“I can think of no more deserving and timely recipient of the Bolch Prize than the International Association of Women Judges,” said Senator Patrick Leahy (D-Vermont, and Senate President Pro Tempore), who has been instrumental in assisting the IAWJ with evacuation and relocation efforts. “IAWJ’s passionate and relentless advocacy for Afghan women judges and lawyers since the day of the Taliban’s return to power has inspired me and others in Congress to continue to advocate for their resettlement in places of safety. IAWJ has made us proud by standing up for Afghans who rose to the top of a profession that has been historically closed to them and who risked their lives to establish the rule of law, in a country where doing so could mean death with impunity. They are remarkable role models for women and girls everywhere.”
Spanning Decades: The IAWJ’s Work in Afghanistan
In the early 2000s, after the Taliban’s ouster in 2001 by international forces, women in Afghanistan leapt at the opportunity to pursue an education and work outside the home. More than 250 women became judges at all levels of the judiciary as Afghanistan rebuilt its justice system. They endured discrimination and violence, including assassinations, as they pushed the boundaries of their country’s traditional expectations for women’s roles. For 20 years, they fought for and achieved positions that were once off limits to them, forging new paths for themselves and their country.
In 2003, the IAWJ launched a coordinated effort to assist Afghan women in developing leadership skills and deepening their legal and judicial training. Judge Patricia Whalen, a former Vermont family court judge and a judge of the War Crimes Tribunal for Bosnia and Herzegovina, worked in partnership with Afghan judges and IAWJ executive staff to create an education program that brought Afghan women to Vermont and Washington, D.C., to observe court proceedings, discuss legal issues with American judges, and meet women leaders in business, politics, and law. These exchanges expanded into conferences, educational programs, and friendships.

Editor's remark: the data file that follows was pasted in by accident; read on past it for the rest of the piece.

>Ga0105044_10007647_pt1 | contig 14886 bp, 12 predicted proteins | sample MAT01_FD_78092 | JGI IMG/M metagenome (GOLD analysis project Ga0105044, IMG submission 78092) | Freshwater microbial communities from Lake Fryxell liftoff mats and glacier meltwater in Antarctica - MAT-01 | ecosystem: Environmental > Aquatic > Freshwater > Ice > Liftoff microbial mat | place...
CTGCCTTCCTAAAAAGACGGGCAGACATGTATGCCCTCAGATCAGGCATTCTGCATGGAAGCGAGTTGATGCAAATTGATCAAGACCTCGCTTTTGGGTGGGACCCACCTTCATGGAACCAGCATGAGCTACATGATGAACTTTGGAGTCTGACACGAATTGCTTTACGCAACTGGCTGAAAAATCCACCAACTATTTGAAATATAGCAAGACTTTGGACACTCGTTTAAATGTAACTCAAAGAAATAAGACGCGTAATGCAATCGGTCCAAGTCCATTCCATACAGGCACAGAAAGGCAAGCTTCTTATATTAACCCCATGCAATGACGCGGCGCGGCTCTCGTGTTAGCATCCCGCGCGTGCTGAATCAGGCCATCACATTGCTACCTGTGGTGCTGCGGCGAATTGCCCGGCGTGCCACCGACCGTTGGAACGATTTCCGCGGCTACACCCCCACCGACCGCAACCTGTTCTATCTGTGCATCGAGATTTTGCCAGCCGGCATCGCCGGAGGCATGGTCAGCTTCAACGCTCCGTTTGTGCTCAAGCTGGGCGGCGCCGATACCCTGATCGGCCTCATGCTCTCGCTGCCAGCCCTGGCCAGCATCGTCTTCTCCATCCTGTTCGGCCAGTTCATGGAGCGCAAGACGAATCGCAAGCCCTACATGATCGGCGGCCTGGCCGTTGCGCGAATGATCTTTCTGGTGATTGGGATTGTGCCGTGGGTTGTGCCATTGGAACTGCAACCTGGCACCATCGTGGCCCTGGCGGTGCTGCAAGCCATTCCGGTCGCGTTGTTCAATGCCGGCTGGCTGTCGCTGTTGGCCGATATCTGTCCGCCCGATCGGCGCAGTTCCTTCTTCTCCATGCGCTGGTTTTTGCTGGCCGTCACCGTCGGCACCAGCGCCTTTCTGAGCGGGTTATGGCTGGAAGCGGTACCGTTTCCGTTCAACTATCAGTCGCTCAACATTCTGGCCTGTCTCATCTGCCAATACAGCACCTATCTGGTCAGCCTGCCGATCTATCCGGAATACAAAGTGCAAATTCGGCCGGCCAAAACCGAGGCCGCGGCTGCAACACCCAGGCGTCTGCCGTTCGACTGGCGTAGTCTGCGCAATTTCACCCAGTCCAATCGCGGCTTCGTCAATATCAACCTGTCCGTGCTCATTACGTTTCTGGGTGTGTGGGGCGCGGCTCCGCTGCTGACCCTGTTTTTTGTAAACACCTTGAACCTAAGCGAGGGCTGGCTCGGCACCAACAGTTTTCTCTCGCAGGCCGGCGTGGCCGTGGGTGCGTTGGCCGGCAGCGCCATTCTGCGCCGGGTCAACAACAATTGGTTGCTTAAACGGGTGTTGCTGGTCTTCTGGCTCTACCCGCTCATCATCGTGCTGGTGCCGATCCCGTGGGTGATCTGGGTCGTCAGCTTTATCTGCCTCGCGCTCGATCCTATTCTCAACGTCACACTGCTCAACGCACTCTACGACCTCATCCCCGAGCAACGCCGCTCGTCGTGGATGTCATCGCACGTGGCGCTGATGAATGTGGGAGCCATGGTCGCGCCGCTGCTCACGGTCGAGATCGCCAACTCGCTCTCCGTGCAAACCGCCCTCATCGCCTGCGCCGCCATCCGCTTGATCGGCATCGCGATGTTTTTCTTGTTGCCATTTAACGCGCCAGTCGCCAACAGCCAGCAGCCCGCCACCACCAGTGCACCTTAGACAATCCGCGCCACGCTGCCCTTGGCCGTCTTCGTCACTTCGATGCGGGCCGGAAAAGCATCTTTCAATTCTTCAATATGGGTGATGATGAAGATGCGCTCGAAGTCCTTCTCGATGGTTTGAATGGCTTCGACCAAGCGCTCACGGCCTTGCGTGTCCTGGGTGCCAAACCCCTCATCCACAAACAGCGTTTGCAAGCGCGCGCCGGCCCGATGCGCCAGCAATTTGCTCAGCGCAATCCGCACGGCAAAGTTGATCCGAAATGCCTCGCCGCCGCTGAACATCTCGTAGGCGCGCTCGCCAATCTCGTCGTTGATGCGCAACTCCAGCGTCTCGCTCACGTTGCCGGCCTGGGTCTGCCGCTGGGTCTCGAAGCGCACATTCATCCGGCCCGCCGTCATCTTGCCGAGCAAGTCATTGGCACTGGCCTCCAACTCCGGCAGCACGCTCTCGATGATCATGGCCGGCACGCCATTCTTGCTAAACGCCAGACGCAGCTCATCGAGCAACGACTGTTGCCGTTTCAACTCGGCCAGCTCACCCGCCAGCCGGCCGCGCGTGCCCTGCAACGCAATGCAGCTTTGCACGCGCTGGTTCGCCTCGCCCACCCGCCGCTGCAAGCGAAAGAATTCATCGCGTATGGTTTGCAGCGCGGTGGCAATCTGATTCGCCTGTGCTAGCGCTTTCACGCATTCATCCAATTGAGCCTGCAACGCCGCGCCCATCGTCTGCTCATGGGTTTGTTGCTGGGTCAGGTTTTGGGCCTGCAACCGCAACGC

“The members of IAWJ have a longstanding relationship with their sister judges in Afghanistan, and even before the Taliban’s takeover of the country, IAWJ predicted and prepared for the disaster that has ensued. The courage displayed by the women judges in Afghanistan is mirrored by that of IAWJ, and by its commitment to saving every single one of these judges,” said Virginia Sloan, a member of the IAWJ Board of Managerial Trustees and founder of The Constitution Project. “Many organizations and individuals have worked tenaciously to rescue and resettle Afghan women judges, but none with more dedication and devotion than the International Association of Women Judges, which has led this multi-faceted effort.”
An Emergency Mobilization and Rescue Effort
When the Taliban began to reclaim power over the summer of 2021, the IAWJ was well aware of the risks to its members in Afghanistan. The fact that these women were educated, held jobs, and had sat in judgment of men would make them especially vulnerable to retribution from the Taliban, which in many areas of the country has reimposed restrictions on women in public life, shut down girls’ schools and universities, forbidden women from leaving their homes without a male chaperone, and forced women to wear full body and face coverings in public.